The "container" technology emerged a few years ago. At the time, there were no specific licensing rules for containers, and calculating the old licenses in "containerised" environments still remains a grey area.
But even with the current versions of Microsoft software, there's considerable frustration because Windows Server and SQL Server are licensed differently, and I encourage you not to confuse one with another.
But what is a container anyway?
Let's quickly dive into the fantastic world of virtualisation.
In the very beginning, computers were relatively simple. Every computer needed one operating system and several applications that ran inside it. For example, a typical office desktop would have a Microsoft Windows operating system installed, in which you would run applications like Microsoft Office.
Then, once upon a time, a clever person whose name I don't know had a brilliant idea: "why don't we 'fool' an application and create a virtual environment for it, which will look to that software as if it was a hardware computer?" I don't want to go deep into technical reasons, but such isolation has multiple technical and security benefits.
That new technology was named "virtualisation". Simplified, it looks like this:
A physical computer runs its usual operating system,
Inside the operating system runs an application called "hypervisor",
The hypervisor creates isolated "virtual environments" that can have their own operating systems installed, and to those operating systems and the applications in them, each virtual environment looks like a "real" computer.
And that's my lousy explanation of what virtualisation is. It's about creating "virtual" computers inside a physical one. The physical computer has its own "physical" operating system, and each virtual computer has its own "virtual" operating system. Microsoft calls them "OSEs" – operating system environments, which is a more precise term.
But with all the benefits of virtualisation comes one problem. Each time you decide to virtualise an application in this "traditional" way, you must create and deploy a new operating system that requires computing resources and dedicated maintenance. And often, you simply don't need that level of isolation anyway.
So other clever people came up with a different idea: "Why don't we somehow isolate an application inside the core ("physical") operating system that runs on the computer without creating a virtual operating system for that?
"Let's create a "sandbox", a "bubble" that will share the computer's operating system's resources, but certain settings and certain things will be specific to the piece of software that runs inside it."
And they called it "containers".
Here's a simple comparison:
Each virtual machine is a separate operating system environment that looks like a complete computer;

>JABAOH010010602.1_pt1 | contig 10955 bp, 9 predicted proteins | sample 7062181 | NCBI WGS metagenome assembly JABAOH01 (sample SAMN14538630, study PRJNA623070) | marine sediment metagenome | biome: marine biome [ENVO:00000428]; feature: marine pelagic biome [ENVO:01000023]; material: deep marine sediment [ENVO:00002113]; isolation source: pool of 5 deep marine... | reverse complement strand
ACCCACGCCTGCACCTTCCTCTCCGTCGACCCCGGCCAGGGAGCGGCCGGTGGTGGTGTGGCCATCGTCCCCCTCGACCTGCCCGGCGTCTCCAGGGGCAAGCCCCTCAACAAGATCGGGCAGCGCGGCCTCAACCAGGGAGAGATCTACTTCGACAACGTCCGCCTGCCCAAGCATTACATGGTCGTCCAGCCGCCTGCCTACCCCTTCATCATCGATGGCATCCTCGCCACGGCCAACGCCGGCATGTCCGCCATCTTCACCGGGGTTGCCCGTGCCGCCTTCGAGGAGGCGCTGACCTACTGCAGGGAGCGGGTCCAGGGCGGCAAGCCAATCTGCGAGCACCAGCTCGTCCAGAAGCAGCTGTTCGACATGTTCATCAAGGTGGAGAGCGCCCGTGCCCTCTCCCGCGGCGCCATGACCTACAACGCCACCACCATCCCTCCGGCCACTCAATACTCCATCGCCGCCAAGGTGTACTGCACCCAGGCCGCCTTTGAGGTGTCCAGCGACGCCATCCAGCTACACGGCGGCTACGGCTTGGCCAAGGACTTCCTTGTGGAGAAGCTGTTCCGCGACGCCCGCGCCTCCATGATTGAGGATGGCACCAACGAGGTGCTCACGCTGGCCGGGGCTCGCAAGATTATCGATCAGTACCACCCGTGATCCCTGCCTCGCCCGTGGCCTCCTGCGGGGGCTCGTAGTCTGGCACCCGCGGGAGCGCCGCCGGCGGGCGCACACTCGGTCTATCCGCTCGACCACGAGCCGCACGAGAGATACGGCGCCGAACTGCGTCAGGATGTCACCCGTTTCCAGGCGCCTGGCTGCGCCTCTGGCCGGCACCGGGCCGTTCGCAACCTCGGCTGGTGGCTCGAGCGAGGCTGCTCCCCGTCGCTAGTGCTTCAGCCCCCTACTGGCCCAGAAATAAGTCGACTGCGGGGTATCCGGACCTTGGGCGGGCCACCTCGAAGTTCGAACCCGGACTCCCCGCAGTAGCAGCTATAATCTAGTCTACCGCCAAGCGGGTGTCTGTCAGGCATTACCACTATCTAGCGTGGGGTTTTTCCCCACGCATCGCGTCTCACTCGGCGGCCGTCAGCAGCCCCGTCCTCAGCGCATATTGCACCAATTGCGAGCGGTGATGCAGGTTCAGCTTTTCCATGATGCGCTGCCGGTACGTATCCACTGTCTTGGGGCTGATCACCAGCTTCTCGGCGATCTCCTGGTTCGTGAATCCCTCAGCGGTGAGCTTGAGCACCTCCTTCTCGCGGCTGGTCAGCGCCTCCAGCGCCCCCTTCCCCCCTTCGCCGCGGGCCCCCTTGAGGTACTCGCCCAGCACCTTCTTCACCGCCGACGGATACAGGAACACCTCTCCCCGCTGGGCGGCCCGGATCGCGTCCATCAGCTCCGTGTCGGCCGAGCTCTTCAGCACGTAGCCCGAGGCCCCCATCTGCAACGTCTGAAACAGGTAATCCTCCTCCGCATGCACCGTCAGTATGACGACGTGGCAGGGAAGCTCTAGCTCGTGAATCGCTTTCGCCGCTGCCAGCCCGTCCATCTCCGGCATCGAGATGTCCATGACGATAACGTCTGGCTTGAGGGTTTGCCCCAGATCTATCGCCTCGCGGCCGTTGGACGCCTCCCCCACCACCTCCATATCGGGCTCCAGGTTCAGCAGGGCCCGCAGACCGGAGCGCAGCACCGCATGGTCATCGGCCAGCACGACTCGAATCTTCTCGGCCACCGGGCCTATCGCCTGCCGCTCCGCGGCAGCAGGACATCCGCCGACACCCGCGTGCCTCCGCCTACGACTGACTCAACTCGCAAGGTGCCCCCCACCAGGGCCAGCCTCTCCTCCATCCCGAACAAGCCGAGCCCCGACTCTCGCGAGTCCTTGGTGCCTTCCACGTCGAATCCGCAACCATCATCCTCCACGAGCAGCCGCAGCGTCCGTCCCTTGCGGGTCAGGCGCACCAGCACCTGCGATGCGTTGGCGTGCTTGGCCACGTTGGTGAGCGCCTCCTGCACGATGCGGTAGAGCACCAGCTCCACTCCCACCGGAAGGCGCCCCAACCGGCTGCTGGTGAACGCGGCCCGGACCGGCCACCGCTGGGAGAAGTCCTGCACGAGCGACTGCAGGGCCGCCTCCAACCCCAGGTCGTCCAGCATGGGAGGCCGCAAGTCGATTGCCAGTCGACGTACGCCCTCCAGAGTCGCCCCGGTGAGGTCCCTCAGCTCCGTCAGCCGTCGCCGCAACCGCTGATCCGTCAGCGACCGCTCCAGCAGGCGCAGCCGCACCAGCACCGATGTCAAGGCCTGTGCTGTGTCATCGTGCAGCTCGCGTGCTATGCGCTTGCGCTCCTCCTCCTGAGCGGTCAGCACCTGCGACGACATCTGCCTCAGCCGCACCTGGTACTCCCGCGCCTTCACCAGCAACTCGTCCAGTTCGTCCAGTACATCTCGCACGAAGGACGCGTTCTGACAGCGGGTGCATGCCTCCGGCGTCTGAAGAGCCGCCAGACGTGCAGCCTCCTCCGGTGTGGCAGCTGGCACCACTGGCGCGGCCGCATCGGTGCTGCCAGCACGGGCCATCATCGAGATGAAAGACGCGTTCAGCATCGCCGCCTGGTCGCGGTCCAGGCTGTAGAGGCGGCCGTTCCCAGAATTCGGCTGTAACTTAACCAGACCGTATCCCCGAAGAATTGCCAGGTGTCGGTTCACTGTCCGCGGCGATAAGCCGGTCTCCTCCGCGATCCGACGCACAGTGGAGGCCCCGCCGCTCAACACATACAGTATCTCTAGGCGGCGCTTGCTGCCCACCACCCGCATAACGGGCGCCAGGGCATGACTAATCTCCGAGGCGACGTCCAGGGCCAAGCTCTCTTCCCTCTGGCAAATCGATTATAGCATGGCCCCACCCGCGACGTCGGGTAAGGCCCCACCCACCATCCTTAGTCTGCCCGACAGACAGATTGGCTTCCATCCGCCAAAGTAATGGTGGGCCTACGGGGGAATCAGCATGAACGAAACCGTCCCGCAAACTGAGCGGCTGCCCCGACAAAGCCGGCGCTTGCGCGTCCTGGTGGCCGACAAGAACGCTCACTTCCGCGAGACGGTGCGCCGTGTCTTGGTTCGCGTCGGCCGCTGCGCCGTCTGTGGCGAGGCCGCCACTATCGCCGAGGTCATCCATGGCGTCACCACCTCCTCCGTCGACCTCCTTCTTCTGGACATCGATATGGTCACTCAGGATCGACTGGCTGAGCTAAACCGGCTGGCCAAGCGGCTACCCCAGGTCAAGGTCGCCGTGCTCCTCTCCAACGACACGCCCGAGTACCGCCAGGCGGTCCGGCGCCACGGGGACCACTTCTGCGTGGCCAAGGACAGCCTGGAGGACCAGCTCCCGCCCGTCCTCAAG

Containers, on the other hand, do not create separate operating system environments; they run inside the core operating system of the computer.
But unfortunately, it doesn't end there. Microsoft created a new way to run containers in Windows Server, called "containers with Hyper-V isolation". Each such "container" is technically a separate virtual machine that transparently to the user configures and runs its own copy of the Windows Server operating system.
And these "Hyper-V isolated" containers are the source of confusion around Microsoft licensing in containers. And let me, please, remind you: there's a difference between Windows Server and SQL Server licensing in those.
Containers with "Hyper-V isolation" create virtual machines; therefore, they require Windows Server licenses the same way as regular virtual machines would. So to calculate Windows Server licences, you need to consider each "container with Hyper-V isolation" to be a virtual machine. There is no effect on Windows Server Datacenter requirements. But if you plan to stack Windows Server Standard licences on a host, count both virtual machines and "Hyper-V" containers.
For the purposes of SQL Server licensing, each container equals an operating system environment. Therefore, when you count licenses for SQL Server, treat each container as a virtual machine regardless of if it is "Hyper-V isolated" or not.
It affects the following:
The limit on the number of the operating system environments when you don't have Software Assurance for SQL Server Enterprise licenses assigned to hosts,
Counting unlimited instances inside an OSE,
And all the other aspects of SQL Server licensing.
I know, it's still complicated. Microsoft licensing is not easy despite what you may have heard from your friends. But I sincerely hope that I've taken away at least a bit of that confusion.
And if you still have questions, please use the form below to send them to us.